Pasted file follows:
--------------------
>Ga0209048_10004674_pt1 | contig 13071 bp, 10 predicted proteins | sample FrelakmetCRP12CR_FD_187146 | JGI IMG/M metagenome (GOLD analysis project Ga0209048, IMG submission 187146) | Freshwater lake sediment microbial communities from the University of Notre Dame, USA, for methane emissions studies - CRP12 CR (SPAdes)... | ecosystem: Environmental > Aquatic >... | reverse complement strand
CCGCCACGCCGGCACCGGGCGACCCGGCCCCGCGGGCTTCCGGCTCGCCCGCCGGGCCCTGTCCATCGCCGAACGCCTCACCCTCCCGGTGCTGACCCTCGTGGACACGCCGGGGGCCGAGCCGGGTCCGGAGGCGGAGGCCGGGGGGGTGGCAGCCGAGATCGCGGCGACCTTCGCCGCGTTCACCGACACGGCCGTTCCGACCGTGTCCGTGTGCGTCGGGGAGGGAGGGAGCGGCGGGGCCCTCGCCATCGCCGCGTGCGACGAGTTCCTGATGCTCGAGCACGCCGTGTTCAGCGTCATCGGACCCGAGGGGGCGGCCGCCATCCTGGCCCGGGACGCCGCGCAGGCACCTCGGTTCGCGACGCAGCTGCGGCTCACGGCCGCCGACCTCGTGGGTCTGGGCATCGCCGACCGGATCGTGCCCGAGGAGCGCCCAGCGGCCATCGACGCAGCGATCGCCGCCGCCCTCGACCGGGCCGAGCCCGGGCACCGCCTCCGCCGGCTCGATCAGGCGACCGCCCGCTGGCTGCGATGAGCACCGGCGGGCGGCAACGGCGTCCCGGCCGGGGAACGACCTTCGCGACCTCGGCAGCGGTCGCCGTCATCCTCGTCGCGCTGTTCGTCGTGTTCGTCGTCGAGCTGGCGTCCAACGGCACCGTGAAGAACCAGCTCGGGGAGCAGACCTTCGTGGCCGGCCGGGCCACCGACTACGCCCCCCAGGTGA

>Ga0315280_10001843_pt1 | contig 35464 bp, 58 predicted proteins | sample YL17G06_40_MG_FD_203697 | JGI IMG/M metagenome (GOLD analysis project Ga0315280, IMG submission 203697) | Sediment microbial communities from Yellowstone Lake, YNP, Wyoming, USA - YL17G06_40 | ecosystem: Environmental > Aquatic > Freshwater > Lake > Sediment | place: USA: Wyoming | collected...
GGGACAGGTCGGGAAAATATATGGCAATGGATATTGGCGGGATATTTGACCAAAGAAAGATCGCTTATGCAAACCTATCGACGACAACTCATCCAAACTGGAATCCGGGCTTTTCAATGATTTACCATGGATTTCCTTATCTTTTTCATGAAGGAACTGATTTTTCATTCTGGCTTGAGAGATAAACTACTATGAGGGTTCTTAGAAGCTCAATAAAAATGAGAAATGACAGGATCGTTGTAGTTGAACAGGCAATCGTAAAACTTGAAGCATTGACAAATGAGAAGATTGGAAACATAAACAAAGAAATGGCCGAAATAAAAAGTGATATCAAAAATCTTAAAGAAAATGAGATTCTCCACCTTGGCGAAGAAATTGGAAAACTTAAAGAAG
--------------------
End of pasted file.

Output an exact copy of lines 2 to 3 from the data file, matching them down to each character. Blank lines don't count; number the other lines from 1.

CCGCCACGCCGGCACCGGGCGACCCGGCCCCGCGGGCTTCCGGCTCGCCCGCCGGGCCCTGTCCATCGCCGAACGCCTCACCCTCCCGGTGCTGACCCTCGTGGACACGCCGGGGGCCGAGCCGGGTCCGGAGGCGGAGGCCGGGGGGGTGGCAGCCGAGATCGCGGCGACCTTCGCCGCGTTCACCGACACGGCCGTTCCGACCGTGTCCGTGTGCGTCGGGGAGGGAGGGAGCGGCGGGGCCCTCGCCATCGCCGCGTGCGACGAGTTCCTGATGCTCGAGCACGCCGTGTTCAGCGTCATCGGACCCGAGGGGGCGGCCGCCATCCTGGCCCGGGACGCCGCGCAGGCACCTCGGTTCGCGACGCAGCTGCGGCTCACGGCCGCCGACCTCGTGGGTCTGGGCATCGCCGACCGGATCGTGCCCGAGGAGCGCCCAGCGGCCATCGACGCAGCGATCGCCGCCGCCCTCGACCGGGCCGAGCCCGGGCACCGCCTCCGCCGGCTCGATCAGGCGACCGCCCGCTGGCTGCGATGAGCACCGGCGGGCGGCAACGGCGTCCCGGCCGGGGAACGACCTTCGCGACCTCGGCAGCGGTCGCCGTCATCCTCGTCGCGCTGTTCGTCGTGTTCGTCGTCGAGCTGGCGTCCAACGGCACCGTGAAGAACCAGCTCGGGGAGCAGACCTTCGTGGCCGGCCGGGCCACCGACTACGCCCCCCAGGTGA

>Ga0315280_10001843_pt1 | contig 35464 bp, 58 predicted proteins | sample YL17G06_40_MG_FD_203697 | JGI IMG/M metagenome (GOLD analysis project Ga0315280, IMG submission 203697) | Sediment microbial communities from Yellowstone Lake, YNP, Wyoming, USA - YL17G06_40 | ecosystem: Environmental > Aquatic > Freshwater > Lake > Sediment | place: USA: Wyoming | collected...